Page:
Saturday, November 5, 2011

That's What I'm Talking About!

Earlier today, I was telling my 16 year old son about some of the people I ran into during a brief excursion to the local mall. I added, "I don't think you'll remember this person. He wasn't in your grade." My son responded, "Yes I do. He's chubby and he used to go to our Sunday School."

I was reflecting on our conversation later, and I thought about how easily the word "chubby" rolled off his tongue. There was no hesitancy in using the word, and most importantly, there was nothing pejorative or judgmental in the tone of his voice. "Chubby" was merely an accurate description that let me know he knew exactly who I was talking about.

This interaction made me recall a very different experience I had this past spring when I attended a conference on the topic of eating disorders. After the speaker presented her research, I asked her a question about her methods in assessing the relationship between fat children and emotional problems. A woman sitting at my table - who I did not know - leaned over and admonished me for using the "f" word, shocked that I didn't know it was "politically incorrect" to refer to someone as fat! I tried to explain that I was merely using "fat" as a description and that, in fact, in the circles I travel, the words "overweight" and "obese" are often considered "politically incorrect" because they assume pathology. Just as the phrase "black is beautiful" was a way to reclaim a positive connotation of being black in the 1960's, so too are people in the size acceptance movement reclaiming the word "fat" as a legitimate description of body size - and one that they are entitled to feel pride in.

I'm usually good with words, but whatever I said seemed to make things worse. The moment the conference ended, this same woman came up to me and said, "We need to talk." I braced myself - I don't usually argue with people about this sensitive topic, and I was also anxious to get home. But I felt trapped, and thus the conversation began. She told me that she felt that by using the word "fat," I was intentionally humiliating her. This was quite a jolt to me, since I consider myself to be a person who is extremely conscious of not shaming people about body size. I did my best to be present with her, to listen patiently to her concerns, and to reassure her that my use of the word "fat" came from my own beliefs. I explained my point of view: that people naturally come in all shapes and sizes, and that they deserve to feel good in their bodies whether thin, fat or anywhere in between. This time around, I seemed to get through to her. She visibly relaxed and graciously thanked me for the conversation, saying now she understood where I was coming from.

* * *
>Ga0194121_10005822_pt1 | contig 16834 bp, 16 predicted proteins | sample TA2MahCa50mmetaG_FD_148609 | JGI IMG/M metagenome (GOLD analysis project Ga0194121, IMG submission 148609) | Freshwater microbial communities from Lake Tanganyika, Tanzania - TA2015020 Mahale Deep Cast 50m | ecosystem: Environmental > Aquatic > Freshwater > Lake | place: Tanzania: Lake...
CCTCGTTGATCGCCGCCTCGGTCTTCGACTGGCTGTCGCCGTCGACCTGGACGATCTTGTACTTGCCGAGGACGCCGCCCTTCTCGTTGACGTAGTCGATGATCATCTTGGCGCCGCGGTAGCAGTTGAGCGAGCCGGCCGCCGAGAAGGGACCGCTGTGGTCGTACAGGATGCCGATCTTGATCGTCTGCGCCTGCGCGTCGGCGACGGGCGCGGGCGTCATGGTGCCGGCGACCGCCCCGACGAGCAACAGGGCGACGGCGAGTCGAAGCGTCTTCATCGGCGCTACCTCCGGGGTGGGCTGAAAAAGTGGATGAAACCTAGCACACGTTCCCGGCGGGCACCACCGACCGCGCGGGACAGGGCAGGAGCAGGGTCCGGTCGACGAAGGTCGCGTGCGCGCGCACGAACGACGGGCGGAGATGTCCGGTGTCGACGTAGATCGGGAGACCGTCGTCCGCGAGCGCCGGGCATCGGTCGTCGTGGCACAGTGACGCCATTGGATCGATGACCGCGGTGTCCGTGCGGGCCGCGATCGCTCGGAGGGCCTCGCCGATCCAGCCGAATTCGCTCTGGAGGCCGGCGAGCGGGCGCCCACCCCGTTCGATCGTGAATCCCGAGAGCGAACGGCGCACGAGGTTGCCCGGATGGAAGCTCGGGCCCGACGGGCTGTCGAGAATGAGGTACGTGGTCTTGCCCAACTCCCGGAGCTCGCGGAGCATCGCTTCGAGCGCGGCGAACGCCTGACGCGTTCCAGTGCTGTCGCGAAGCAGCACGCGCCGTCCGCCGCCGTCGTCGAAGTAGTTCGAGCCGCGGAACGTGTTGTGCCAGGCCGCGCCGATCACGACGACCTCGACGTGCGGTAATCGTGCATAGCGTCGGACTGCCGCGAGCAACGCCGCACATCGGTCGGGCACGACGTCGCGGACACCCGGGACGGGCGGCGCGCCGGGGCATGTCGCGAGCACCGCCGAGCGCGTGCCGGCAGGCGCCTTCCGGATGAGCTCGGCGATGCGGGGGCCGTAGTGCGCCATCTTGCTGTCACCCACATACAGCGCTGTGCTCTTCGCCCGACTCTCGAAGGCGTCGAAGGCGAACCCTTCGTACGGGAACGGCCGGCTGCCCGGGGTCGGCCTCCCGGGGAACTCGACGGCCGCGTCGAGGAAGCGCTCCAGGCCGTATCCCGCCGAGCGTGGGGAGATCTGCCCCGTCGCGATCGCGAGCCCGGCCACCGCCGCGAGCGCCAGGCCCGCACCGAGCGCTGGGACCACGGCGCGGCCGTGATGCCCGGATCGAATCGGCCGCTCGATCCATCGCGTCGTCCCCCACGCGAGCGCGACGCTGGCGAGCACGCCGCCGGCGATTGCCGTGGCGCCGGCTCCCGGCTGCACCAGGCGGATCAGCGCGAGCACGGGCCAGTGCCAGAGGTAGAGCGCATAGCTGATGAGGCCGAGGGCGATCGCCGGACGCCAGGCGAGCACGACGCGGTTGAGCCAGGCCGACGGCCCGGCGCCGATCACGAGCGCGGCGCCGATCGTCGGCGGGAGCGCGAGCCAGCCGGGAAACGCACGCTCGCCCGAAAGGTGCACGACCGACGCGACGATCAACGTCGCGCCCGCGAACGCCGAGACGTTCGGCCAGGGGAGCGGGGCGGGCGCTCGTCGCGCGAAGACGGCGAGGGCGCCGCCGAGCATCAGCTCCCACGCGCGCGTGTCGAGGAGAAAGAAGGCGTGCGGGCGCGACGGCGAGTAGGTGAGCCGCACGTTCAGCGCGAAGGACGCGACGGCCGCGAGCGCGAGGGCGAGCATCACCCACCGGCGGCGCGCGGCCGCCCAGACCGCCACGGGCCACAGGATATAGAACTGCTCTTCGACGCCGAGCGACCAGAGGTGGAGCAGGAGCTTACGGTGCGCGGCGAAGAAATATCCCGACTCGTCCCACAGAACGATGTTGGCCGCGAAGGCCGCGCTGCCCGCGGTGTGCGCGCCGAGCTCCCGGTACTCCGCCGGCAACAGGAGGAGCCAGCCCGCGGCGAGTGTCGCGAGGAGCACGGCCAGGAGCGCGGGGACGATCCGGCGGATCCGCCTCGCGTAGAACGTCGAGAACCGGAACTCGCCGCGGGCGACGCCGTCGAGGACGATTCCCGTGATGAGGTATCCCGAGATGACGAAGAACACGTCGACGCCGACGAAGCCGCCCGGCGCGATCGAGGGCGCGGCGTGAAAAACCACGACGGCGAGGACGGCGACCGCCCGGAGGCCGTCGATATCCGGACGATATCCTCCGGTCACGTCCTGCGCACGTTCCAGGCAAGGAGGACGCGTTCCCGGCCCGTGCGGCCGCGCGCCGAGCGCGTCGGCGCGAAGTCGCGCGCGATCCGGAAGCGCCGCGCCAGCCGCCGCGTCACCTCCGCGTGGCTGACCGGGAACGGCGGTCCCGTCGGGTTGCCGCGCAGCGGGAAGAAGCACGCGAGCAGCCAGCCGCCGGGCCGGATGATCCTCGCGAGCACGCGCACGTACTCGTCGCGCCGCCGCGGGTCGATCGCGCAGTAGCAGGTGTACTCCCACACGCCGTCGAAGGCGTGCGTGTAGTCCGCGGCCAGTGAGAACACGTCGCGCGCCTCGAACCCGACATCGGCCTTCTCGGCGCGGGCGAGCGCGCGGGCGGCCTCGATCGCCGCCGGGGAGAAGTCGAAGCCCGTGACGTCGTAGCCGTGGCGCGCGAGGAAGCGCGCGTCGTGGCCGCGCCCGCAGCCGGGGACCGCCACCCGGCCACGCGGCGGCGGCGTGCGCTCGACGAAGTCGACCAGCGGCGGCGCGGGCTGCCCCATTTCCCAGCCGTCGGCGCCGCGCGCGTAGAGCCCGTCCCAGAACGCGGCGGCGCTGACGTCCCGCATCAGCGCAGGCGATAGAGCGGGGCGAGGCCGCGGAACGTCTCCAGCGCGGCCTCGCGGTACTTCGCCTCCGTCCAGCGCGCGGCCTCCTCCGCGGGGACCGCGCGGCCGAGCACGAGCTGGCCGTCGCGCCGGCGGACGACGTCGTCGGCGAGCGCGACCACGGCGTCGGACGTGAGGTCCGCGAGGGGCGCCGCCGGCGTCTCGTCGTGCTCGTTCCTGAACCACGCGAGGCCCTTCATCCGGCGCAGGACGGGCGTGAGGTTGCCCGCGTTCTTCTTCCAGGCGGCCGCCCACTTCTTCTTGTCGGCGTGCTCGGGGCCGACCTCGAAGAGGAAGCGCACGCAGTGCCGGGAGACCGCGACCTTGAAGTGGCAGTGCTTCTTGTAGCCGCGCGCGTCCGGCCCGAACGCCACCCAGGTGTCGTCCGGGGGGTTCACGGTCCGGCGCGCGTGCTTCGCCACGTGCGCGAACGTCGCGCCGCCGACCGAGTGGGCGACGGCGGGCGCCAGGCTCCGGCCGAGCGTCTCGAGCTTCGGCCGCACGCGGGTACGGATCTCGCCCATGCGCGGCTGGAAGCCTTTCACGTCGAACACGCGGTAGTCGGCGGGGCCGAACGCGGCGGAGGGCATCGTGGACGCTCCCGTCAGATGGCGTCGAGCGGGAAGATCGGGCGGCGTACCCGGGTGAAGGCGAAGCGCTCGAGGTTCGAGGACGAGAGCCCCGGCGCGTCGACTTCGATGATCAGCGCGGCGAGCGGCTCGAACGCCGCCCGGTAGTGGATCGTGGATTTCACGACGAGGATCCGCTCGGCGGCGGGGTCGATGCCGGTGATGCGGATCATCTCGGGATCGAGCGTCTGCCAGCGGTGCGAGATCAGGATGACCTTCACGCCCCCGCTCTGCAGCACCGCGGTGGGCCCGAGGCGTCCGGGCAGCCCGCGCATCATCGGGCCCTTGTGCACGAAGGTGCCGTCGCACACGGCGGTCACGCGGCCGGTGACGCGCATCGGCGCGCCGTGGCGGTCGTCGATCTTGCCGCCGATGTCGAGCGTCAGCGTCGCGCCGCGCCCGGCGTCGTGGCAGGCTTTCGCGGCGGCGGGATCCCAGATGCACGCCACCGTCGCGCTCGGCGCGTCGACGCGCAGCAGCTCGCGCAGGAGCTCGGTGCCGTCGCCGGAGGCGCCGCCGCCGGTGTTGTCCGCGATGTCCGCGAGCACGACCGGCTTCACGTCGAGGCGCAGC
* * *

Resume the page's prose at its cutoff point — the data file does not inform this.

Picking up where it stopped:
I suppose it's cliche to say that the next generation is our hope. But I sure like knowing that by modeling an attitude of size acceptance within my own family, my son is able to let the word "chubby" roll off his tongue with no more judgment than saying a person is tall or short, has brown hair, or green eyes. After all, it's only when people choose to view body fat as a negative trait - and associate it with judgmental words like lazy, stupid, or overindulgent - that it takes on a pejorative meaning that's peppered with shame, so that the majority of people in our culture consider it taboo to use. Take away the stereotypes, add in the individuality of each person and the uniqueness of every body, and "fat" simply becomes one more word that helps us communicate with each other. Now that's what I'm talking about!

Eat well! Live well! Be well!
Judith








3 comments:

Anonymous said...

Thanks so much for posting about your experience! Last night, for the first time, my 7-year-old was sticking out her tummy, asking me if she looked "fat." This was so hard for me to answer! I told her she was perfect.

I'm afraid it came from a shopping trip with her grandma who was trying on coats, saying this one made her look fat, that one made her look fat. My daughter even said, "that one makes you look fat" (like you mentioned, almost in a non-judgemental way!)

The thing is, how do you keep that "fat" message neutral for kids - from keeping it to being a description rather than good or bad? I feel like outside influences are popping up everywhere...(like grandma...). In our own home, I'm so careful to be nonjudgemental about food, eating and size.

Diet Survivors Group said...

Thanks for leaving a comment, and just the fact that you're aware of being non-judgmental about food, eating and body size will go along way in helping your daughter feel good about herself and her relationship with food.

I agree with you that it's tough to keep the fat message neutral for kids since they'll be exposed to it a lot - whether from other family members, on the school playground, or in the media. I think the key is to acknowledge the "fat is bad" bias when it comes up, and then correct it - for example, it's really too bad your grandma worries so much about whether she looks fat. I thought that coat looked so nice on her and fit her just right.

Of course, it's a balancing act because kids don't want you to be "preaching" to them all of the time, so you probably won't want to comment each and every time. But if you truly have a size accepting attitude, that's what will come through to her!

All best,
Judith

Erika said...
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